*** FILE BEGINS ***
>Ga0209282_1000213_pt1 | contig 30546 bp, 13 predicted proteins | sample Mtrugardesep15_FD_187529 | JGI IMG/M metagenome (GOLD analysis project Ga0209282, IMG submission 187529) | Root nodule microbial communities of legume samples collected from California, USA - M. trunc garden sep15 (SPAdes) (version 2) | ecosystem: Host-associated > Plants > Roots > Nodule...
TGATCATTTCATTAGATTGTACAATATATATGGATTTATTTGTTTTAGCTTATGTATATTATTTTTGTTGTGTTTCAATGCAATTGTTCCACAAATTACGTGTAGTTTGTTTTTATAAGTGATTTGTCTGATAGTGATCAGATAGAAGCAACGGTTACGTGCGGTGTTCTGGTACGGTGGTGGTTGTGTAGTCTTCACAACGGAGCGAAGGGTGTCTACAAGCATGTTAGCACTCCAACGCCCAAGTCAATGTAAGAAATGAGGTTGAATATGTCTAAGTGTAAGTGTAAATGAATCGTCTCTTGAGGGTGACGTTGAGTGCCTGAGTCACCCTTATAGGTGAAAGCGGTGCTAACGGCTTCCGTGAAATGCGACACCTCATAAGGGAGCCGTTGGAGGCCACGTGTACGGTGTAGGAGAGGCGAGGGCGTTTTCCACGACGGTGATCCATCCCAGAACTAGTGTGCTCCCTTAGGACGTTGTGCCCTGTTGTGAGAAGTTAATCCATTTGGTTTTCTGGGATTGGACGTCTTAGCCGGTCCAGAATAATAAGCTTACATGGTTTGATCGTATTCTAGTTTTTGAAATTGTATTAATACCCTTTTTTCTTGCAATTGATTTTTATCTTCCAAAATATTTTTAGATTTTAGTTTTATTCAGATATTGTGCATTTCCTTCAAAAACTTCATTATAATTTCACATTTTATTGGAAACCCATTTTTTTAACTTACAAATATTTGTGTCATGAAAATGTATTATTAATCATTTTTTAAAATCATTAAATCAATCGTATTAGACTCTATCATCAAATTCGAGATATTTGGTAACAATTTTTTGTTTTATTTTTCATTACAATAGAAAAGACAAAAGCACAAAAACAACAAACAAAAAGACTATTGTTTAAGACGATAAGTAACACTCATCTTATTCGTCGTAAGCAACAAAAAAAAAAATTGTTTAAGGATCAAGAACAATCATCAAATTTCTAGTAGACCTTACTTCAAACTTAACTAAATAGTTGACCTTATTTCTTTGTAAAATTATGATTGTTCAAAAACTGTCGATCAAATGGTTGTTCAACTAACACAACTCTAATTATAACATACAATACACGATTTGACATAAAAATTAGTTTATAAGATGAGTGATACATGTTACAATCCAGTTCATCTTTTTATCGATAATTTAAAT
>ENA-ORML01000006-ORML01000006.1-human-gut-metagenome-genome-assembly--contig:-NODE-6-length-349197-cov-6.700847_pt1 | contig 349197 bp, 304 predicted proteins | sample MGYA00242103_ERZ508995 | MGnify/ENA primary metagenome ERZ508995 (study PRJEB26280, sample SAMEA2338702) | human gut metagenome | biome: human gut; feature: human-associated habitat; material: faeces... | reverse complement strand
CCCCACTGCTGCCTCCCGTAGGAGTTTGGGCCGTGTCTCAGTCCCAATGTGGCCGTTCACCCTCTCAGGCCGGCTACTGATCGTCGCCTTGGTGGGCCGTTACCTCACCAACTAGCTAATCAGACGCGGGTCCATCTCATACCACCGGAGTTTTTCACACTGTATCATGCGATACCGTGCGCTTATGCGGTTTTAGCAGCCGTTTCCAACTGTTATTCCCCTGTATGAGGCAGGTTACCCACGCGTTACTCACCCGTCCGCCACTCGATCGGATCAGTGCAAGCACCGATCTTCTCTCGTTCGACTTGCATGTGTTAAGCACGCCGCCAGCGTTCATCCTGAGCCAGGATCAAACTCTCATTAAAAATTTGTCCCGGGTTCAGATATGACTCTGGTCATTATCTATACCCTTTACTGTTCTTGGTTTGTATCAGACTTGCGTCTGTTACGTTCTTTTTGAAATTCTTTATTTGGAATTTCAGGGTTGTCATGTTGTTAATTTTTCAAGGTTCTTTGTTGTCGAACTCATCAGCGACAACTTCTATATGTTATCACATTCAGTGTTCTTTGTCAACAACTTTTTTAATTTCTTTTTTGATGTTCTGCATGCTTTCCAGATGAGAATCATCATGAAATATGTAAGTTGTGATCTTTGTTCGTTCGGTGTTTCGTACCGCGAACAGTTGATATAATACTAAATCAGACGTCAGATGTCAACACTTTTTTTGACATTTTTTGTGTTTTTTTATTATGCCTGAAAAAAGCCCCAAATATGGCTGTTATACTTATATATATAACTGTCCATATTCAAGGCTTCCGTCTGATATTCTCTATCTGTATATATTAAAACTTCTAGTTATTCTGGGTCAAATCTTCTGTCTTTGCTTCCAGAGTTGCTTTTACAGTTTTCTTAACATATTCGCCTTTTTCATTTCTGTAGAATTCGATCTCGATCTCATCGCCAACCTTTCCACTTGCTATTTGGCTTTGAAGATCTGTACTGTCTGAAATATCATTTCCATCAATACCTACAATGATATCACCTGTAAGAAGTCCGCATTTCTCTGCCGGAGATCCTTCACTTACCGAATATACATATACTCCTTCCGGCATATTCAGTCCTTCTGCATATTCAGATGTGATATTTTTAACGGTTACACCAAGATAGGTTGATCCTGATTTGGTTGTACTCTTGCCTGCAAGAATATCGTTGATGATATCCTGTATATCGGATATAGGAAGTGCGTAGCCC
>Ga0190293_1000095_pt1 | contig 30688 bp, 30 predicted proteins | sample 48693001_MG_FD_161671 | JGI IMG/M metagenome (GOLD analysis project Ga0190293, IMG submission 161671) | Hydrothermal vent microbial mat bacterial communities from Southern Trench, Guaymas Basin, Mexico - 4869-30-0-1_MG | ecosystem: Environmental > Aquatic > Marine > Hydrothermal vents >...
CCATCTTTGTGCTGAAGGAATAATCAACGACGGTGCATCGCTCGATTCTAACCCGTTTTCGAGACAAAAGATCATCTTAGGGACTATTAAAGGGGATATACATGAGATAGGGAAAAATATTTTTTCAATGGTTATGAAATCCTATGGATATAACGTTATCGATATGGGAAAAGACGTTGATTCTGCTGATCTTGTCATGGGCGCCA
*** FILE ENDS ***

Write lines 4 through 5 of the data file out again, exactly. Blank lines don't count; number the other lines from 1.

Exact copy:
CCCCACTGCTGCCTCCCGTAGGAGTTTGGGCCGTGTCTCAGTCCCAATGTGGCCGTTCACCCTCTCAGGCCGGCTACTGATCGTCGCCTTGGTGGGCCGTTACCTCACCAACTAGCTAATCAGACGCGGGTCCATCTCATACCACCGGAGTTTTTCACACTGTATCATGCGATACCGTGCGCTTATGCGGTTTTAGCAGCCGTTTCCAACTGTTATTCCCCTGTATGAGGCAGGTTACCCACGCGTTACTCACCCGTCCGCCACTCGATCGGATCAGTGCAAGCACCGATCTTCTCTCGTTCGACTTGCATGTGTTAAGCACGCCGCCAGCGTTCATCCTGAGCCAGGATCAAACTCTCATTAAAAATTTGTCCCGGGTTCAGATATGACTCTGGTCATTATCTATACCCTTTACTGTTCTTGGTTTGTATCAGACTTGCGTCTGTTACGTTCTTTTTGAAATTCTTTATTTGGAATTTCAGGGTTGTCATGTTGTTAATTTTTCAAGGTTCTTTGTTGTCGAACTCATCAGCGACAACTTCTATATGTTATCACATTCAGTGTTCTTTGTCAACAACTTTTTTAATTTCTTTTTTGATGTTCTGCATGCTTTCCAGATGAGAATCATCATGAAATATGTAAGTTGTGATCTTTGTTCGTTCGGTGTTTCGTACCGCGAACAGTTGATATAATACTAAATCAGACGTCAGATGTCAACACTTTTTTTGACATTTTTTGTGTTTTTTTATTATGCCTGAAAAAAGCCCCAAATATGGCTGTTATACTTATATATATAACTGTCCATATTCAAGGCTTCCGTCTGATATTCTCTATCTGTATATATTAAAACTTCTAGTTATTCTGGGTCAAATCTTCTGTCTTTGCTTCCAGAGTTGCTTTTACAGTTTTCTTAACATATTCGCCTTTTTCATTTCTGTAGAATTCGATCTCGATCTCATCGCCAACCTTTCCACTTGCTATTTGGCTTTGAAGATCTGTACTGTCTGAAATATCATTTCCATCAATACCTACAATGATATCACCTGTAAGAAGTCCGCATTTCTCTGCCGGAGATCCTTCACTTACCGAATATACATATACTCCTTCCGGCATATTCAGTCCTTCTGCATATTCAGATGTGATATTTTTAACGGTTACACCAAGATAGGTTGATCCTGATTTGGTTGTACTCTTGCCTGCAAGAATATCGTTGATGATATCCTGTATATCGGATATAGGAAGTGCGTAGCCC
>Ga0190293_1000095_pt1 | contig 30688 bp, 30 predicted proteins | sample 48693001_MG_FD_161671 | JGI IMG/M metagenome (GOLD analysis project Ga0190293, IMG submission 161671) | Hydrothermal vent microbial mat bacterial communities from Southern Trench, Guaymas Basin, Mexico - 4869-30-0-1_MG | ecosystem: Environmental > Aquatic > Marine > Hydrothermal vents >...